“When you have a pandemic that creates such a disruptive effect on people’s lives, you’re going to see deaths directly from the virus, as well as cascading deaths that occur because of the disruptions that occurred to normal health,” Adalja said. “It’s not surprising.”
2. These groups were most affected
Looking across age groups, death rates increased for all people in the U.S. age 15 or older in 2020. While people ages 85 or more died more frequently than the rest of the population, people aged 35-44 were prone to the biggest increase in death rates.
Those who died in 2020 reflected long-running disparities in access to care and health outcomes that the pandemic further revealed and worsened. Overall, Black men died at rates greater than any other racial or ethnic group. Adjusted for age, death rates among Hispanic men increased by 43 percent and in Hispanic women by 32 percent, faster than other groups. White men and white women died at a significantly slower pace than all groups measured.
Overall, these numbers grew slightly worse compared to the early data from that year, Anderson said. During the first half of 2020, Black men lost three years of life expectancy, more than any other group, according to that CDC report. Anderson said what the overall drop in life expectancy meant for specific demographic groups is still coming into focus, with final data expected early next year.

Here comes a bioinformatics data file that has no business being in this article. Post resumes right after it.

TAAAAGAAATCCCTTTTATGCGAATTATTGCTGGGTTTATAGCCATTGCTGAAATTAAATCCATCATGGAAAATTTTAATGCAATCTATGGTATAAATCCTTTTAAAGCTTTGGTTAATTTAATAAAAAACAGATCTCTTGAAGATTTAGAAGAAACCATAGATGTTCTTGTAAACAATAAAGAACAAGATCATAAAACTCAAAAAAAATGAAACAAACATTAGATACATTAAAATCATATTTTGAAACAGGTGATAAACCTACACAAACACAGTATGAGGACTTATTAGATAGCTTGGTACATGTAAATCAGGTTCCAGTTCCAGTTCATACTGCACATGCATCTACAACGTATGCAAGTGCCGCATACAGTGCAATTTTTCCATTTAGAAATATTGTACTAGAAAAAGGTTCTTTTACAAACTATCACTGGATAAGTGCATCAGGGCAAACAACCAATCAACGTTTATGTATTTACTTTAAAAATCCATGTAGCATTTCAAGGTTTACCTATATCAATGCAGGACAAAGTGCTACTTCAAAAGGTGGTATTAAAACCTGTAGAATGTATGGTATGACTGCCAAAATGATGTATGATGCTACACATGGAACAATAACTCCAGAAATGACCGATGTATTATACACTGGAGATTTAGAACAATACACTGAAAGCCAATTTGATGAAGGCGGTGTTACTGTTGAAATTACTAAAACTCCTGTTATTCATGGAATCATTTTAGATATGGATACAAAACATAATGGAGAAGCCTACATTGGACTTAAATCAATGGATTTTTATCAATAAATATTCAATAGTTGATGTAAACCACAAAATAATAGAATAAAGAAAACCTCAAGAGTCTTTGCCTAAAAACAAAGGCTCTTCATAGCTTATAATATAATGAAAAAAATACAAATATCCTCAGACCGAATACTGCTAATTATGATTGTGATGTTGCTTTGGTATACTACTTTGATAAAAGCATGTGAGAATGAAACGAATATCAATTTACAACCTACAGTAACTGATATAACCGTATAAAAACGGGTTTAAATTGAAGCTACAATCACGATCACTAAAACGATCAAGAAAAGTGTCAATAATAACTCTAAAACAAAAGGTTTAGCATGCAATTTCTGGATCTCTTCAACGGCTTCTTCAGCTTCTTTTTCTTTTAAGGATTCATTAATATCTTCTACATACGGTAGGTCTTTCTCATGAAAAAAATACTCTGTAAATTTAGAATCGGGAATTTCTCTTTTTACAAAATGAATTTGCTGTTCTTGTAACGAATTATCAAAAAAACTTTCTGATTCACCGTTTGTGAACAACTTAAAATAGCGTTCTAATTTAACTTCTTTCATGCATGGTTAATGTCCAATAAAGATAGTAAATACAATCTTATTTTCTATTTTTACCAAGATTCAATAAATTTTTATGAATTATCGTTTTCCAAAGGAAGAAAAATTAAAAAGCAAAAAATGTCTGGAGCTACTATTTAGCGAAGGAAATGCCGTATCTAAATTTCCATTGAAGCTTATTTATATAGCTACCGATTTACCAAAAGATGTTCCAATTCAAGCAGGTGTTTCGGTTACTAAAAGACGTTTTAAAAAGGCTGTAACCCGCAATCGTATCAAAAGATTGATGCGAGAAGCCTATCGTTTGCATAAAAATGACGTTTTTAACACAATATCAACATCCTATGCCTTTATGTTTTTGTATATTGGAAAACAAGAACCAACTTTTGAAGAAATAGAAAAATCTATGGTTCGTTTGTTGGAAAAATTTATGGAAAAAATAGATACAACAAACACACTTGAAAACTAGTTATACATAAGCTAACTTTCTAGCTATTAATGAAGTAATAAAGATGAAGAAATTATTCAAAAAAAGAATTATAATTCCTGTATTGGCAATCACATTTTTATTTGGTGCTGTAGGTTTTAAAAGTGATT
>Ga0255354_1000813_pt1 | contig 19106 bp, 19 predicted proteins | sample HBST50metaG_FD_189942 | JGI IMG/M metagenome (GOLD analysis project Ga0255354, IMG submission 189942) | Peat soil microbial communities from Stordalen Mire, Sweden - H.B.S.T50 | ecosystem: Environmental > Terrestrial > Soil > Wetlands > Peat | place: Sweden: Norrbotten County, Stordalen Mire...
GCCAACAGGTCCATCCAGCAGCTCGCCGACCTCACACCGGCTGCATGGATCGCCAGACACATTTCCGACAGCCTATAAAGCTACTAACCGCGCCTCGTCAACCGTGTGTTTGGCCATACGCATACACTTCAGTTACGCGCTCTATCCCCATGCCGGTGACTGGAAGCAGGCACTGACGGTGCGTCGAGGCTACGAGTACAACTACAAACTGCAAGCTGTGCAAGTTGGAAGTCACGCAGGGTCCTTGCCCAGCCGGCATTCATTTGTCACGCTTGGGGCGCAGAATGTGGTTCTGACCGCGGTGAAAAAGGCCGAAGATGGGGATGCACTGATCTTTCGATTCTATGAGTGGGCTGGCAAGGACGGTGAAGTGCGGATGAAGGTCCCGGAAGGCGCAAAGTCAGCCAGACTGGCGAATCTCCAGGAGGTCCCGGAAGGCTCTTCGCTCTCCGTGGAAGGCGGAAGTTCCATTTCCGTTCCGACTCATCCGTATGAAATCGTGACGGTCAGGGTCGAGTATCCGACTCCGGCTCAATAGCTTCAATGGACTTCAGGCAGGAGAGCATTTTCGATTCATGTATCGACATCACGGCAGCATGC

3. A new, major cause of death
Heart disease and cancer are still the most common killers in the U.S., according to the latest data. Heart disease was linked to 168 deaths out of 100,000 people, while cancer caused 144 deaths per 100,000. Occasionally, the two causes swap places year to year, but together they were responsible for nearly 40 percent of all deaths in 2020.
During the coronavirus’ first year, COVID-19 made an astounding – and terrible – debut – as the third-leading cause of U.S. deaths. At 85 deaths per 100,000 people, it outpaced more familiar health problems such as stroke, Alzheimer’s disease and diabetes. Because physicians were learning how to identify patients infected with coronavirus in real time and may have misdiagnosed them, Anderson said these death figures are “almost certainly an undercount.”